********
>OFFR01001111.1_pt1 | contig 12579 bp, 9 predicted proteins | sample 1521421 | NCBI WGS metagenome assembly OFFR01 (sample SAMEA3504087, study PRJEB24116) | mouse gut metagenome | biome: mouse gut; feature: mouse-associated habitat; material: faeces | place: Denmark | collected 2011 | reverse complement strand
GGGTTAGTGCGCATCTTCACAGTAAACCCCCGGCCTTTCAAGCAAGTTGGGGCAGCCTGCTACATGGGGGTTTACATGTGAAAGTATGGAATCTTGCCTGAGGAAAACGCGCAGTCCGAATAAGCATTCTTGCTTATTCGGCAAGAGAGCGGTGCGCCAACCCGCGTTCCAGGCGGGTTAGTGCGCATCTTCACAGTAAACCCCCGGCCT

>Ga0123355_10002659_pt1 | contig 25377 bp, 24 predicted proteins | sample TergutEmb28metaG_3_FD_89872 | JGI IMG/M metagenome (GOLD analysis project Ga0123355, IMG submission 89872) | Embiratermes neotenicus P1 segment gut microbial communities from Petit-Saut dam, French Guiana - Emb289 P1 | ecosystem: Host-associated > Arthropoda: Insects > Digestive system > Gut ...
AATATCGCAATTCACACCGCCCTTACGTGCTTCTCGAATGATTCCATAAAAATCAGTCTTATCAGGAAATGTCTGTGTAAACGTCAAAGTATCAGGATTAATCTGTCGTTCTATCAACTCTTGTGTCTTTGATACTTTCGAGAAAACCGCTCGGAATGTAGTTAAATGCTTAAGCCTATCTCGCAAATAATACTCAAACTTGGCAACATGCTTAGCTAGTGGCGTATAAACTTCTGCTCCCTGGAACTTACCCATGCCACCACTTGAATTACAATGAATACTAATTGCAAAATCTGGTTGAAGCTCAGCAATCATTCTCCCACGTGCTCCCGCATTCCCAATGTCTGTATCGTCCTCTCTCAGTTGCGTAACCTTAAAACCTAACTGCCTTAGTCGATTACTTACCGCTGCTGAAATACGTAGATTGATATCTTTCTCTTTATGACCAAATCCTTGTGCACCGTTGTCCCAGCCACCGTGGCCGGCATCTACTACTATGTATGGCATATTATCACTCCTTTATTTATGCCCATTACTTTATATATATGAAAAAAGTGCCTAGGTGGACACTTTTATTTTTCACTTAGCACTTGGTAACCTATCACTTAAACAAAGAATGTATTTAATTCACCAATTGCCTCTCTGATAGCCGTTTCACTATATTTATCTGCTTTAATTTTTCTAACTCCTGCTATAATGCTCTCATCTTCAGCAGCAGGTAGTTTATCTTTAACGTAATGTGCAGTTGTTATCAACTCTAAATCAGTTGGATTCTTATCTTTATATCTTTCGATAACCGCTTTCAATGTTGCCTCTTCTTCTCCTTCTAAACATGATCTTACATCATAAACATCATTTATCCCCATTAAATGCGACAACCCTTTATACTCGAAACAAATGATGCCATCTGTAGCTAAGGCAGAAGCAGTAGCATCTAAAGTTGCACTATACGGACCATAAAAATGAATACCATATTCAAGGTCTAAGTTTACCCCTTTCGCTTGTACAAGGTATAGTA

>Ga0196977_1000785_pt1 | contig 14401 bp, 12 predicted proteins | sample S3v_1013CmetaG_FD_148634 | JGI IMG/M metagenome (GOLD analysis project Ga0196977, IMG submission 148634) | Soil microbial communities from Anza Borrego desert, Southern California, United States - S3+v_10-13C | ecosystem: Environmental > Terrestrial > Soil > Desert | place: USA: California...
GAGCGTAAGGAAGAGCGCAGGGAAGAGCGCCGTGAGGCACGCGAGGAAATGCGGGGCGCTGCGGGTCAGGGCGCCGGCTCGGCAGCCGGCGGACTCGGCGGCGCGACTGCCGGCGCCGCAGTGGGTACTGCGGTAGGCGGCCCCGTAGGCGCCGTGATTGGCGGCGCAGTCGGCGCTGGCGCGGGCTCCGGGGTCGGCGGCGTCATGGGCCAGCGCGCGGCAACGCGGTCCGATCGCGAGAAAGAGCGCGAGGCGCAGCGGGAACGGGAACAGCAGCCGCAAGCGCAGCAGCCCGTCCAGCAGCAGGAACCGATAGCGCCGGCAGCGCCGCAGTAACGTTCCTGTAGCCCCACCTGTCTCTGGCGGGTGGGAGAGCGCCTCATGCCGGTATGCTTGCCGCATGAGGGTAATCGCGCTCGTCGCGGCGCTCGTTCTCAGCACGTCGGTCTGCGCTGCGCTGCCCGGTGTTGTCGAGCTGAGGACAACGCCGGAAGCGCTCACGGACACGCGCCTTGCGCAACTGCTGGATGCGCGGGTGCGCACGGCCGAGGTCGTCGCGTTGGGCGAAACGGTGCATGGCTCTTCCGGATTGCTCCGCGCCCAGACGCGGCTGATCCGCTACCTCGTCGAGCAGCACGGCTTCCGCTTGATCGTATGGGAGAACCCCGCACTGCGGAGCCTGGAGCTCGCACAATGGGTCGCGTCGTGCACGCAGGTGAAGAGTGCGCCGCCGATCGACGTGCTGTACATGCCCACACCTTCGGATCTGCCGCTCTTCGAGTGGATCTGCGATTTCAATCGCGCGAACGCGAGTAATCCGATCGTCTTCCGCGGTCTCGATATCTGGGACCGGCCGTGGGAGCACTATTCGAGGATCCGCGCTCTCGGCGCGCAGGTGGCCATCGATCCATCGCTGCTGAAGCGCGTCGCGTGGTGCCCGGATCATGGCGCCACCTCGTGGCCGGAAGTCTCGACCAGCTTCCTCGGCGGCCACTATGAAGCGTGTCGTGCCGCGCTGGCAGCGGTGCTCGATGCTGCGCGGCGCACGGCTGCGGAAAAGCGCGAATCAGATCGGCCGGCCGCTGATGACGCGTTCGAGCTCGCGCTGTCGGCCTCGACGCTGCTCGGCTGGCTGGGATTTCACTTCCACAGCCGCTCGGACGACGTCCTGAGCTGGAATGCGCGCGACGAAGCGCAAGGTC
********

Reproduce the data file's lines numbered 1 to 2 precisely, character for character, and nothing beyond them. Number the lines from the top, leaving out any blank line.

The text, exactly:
>OFFR01001111.1_pt1 | contig 12579 bp, 9 predicted proteins | sample 1521421 | NCBI WGS metagenome assembly OFFR01 (sample SAMEA3504087, study PRJEB24116) | mouse gut metagenome | biome: mouse gut; feature: mouse-associated habitat; material: faeces | place: Denmark | collected 2011 | reverse complement strand
GGGTTAGTGCGCATCTTCACAGTAAACCCCCGGCCTTTCAAGCAAGTTGGGGCAGCCTGCTACATGGGGGTTTACATGTGAAAGTATGGAATCTTGCCTGAGGAAAACGCGCAGTCCGAATAAGCATTCTTGCTTATTCGGCAAGAGAGCGGTGCGCCAACCCGCGTTCCAGGCGGGTTAGTGCGCATCTTCACAGTAAACCCCCGGCCT